Please make it stop!
Once an ailing parents cannot manage IADLs ( e.g., banking, driving, credit cards and the other less daly, but weekly activities) you are wise to cancel credit cards and stop the nonsense.
When I phoned about Mom's Sears card they would not stop sending her the catalogues. As an environmentalist, I resented the waste of paper. But it would take a death certificate until they would close the account. The same with Dad's phone bills, credit cards, Bell, and cable TV. They were very good about cancelling them once I phoned, stated I was the Executor and could manage to send them the paperwork. The worst was the car ownership and transferring the car ownership from a dead woman (Mom) to a non-driving man sying of a brain tumour.
I wrote in my book:
Power of attorney - car ownership
Dad’s driver’s licence was rescinded because of his medications and the possibility of another seizure, and this hit his ego hard. This is the law in Ontario.
The vehicle licensing bureau would accept only my Dad’s signature or the executor’s. I had to go trucking back to Dad, find his paperwork, and figure out what to do. He could not walk to the motor vehicle bureau down the street from the Manor, so I ended up taking the papers to him to sign, returning to the bureau three times before it was all done. In the end, we had a car licensed to a man who did not possess a driver’s licence.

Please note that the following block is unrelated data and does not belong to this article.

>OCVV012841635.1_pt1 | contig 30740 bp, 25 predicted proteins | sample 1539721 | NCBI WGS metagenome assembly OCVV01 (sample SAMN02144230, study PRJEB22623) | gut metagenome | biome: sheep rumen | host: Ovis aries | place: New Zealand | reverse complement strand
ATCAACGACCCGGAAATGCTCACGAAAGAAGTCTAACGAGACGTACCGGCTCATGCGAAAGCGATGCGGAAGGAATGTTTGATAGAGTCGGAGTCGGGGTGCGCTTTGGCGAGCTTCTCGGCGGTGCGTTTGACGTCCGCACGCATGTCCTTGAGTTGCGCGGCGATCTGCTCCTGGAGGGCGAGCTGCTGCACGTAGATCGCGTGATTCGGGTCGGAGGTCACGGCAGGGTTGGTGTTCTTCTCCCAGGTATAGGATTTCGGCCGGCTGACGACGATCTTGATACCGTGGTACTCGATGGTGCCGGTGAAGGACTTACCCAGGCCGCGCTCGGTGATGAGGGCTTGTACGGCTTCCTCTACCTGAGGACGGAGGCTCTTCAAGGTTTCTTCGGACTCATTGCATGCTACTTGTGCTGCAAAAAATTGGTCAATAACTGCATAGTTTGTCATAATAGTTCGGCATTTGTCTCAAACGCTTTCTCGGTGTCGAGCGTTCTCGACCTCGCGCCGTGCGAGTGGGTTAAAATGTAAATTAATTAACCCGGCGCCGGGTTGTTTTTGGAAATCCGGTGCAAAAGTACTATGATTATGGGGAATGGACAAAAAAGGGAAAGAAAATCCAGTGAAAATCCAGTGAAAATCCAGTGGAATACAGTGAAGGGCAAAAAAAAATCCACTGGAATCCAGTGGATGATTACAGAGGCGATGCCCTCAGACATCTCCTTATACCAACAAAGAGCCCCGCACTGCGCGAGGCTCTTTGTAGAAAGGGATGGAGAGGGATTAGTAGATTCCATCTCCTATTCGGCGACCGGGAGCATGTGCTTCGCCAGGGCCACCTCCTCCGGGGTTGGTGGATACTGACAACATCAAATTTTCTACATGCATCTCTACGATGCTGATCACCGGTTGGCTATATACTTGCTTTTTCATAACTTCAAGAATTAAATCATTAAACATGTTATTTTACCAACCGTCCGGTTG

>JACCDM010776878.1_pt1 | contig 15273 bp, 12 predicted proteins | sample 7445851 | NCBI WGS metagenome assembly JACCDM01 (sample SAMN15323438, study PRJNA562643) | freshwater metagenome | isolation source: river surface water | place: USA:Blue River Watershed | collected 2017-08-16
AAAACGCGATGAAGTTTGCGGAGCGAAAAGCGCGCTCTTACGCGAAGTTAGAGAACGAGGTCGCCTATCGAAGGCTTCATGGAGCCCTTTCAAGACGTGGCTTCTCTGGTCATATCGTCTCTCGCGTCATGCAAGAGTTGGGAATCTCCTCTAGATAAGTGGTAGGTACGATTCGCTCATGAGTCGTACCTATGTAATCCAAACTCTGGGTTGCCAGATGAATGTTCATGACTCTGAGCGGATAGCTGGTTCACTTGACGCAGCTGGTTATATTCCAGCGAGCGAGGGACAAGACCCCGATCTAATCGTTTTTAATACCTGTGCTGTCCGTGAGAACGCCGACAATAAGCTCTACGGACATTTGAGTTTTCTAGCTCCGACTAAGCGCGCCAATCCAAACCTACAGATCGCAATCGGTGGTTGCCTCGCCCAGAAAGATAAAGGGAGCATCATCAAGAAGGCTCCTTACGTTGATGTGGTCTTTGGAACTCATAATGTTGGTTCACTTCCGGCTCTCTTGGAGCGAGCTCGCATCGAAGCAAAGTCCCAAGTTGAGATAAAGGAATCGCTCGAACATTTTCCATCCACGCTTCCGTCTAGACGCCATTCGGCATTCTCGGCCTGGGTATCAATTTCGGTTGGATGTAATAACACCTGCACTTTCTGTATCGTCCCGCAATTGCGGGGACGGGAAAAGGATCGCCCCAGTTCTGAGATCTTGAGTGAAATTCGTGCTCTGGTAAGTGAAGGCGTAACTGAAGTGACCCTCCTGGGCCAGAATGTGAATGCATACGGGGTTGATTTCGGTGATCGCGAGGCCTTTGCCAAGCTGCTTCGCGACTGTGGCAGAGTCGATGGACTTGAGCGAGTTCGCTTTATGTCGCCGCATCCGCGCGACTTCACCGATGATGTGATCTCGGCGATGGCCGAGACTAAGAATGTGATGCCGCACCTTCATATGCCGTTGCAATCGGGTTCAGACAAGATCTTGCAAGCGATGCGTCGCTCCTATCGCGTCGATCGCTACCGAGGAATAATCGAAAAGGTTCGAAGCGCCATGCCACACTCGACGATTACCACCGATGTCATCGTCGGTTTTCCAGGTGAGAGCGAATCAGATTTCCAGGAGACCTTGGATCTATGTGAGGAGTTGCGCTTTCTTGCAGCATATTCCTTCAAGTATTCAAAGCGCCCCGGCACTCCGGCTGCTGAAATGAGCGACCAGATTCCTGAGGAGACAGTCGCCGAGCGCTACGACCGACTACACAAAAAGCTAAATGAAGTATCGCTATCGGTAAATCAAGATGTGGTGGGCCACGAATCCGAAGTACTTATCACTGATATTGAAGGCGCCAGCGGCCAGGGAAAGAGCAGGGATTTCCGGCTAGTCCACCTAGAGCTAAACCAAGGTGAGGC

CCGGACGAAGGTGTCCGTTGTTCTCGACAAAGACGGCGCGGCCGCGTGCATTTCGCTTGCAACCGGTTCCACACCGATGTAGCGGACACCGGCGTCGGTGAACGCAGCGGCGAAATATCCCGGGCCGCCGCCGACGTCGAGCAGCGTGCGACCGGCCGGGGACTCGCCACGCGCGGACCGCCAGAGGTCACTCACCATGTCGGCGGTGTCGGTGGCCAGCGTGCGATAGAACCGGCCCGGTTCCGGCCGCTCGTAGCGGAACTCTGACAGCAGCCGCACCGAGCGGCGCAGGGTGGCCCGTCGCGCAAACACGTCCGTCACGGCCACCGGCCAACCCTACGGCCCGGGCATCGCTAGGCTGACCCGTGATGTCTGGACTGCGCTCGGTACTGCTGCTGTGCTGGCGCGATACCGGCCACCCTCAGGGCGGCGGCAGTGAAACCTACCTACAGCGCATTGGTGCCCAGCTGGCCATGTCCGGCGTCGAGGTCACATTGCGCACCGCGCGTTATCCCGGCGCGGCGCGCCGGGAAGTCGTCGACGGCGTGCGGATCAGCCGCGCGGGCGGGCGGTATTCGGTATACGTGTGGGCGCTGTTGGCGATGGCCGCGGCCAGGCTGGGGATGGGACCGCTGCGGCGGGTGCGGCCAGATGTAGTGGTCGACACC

Loss of independence: the car transfer--March 31, 2005
Mom and Dad continued to sink into the abyss of dependence, anger, and frustration with the ravages of old age. Dad was so very upset with not being able to drive. He had Mom transfer the car ownership to her, an issue that made life difficult after her passing. Often he would state his frustration to me. It was difficult listening to Dad complain. The tumour had robbed him of his independence and any perceived control over his life. He was quite bitter about this insult.
Paperwork and estate woes--March 2, 2007
I had yet not taken Dad’s clothes to the Salvation Army store. That was a difficult task. I continued to collect my parents’ mail and dealt with that on a daily basis. Reader’s Digest thought Mom might win a billion dollars. That was the most heartbreaking mail--week after week they inundated me with large envelopes, her name boldly inscribed on them. I could not figure out how to make them stop until I finally found an address for a PR person. I wrote and demanded he make them stop. They must have killed a tree with all the paperwork they sent.
This is a familiar story. See an American story: